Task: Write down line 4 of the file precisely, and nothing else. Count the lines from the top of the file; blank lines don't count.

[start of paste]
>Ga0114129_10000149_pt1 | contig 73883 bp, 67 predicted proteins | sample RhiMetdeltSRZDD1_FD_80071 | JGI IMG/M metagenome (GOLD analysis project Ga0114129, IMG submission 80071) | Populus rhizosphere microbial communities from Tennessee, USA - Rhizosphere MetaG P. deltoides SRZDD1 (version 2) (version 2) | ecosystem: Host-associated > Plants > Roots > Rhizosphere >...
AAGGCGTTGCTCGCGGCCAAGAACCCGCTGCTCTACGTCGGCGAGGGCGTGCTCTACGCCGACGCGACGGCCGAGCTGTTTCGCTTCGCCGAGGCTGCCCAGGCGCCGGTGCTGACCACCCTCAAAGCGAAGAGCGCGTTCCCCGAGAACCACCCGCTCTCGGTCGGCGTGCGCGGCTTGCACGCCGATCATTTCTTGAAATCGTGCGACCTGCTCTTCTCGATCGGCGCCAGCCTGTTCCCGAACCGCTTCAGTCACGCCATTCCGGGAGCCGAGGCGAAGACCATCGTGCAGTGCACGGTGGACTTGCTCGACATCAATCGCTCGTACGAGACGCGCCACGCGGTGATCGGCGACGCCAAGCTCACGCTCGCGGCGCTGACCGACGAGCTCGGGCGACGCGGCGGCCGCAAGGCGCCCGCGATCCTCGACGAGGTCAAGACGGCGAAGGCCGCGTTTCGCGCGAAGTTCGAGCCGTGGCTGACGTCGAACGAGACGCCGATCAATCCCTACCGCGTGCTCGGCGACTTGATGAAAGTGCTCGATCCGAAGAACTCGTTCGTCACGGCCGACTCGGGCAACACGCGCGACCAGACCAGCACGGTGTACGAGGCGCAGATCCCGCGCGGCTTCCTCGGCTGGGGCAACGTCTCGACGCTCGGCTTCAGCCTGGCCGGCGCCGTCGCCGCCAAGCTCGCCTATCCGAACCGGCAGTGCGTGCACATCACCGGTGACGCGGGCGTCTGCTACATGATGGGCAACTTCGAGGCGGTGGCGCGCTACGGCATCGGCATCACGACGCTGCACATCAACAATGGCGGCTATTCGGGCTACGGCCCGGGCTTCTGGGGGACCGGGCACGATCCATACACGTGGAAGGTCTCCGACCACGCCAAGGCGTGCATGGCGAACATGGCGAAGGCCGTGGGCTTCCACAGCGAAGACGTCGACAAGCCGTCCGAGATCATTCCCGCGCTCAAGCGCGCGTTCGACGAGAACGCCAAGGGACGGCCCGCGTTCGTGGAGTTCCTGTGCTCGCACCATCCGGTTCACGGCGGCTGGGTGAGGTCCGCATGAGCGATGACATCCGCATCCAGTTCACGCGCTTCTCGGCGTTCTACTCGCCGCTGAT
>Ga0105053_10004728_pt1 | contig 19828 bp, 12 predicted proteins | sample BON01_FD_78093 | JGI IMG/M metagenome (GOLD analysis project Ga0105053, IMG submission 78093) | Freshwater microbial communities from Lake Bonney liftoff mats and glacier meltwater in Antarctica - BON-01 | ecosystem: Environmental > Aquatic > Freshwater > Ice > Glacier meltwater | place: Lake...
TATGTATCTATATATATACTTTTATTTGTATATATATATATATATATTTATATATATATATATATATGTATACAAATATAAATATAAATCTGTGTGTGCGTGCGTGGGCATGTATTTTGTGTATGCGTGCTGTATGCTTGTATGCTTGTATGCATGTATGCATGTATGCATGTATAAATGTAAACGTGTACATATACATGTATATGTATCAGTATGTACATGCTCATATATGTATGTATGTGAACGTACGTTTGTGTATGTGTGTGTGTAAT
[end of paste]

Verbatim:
TATGTATCTATATATATACTTTTATTTGTATATATATATATATATATTTATATATATATATATATATGTATACAAATATAAATATAAATCTGTGTGTGCGTGCGTGGGCATGTATTTTGTGTATGCGTGCTGTATGCTTGTATGCTTGTATGCATGTATGCATGTATGCATGTATAAATGTAAACGTGTACATATACATGTATATGTATCAGTATGTACATGCTCATATATGTATGTATGTGAACGTACGTTTGTGTATGTGTGTGTGTAAT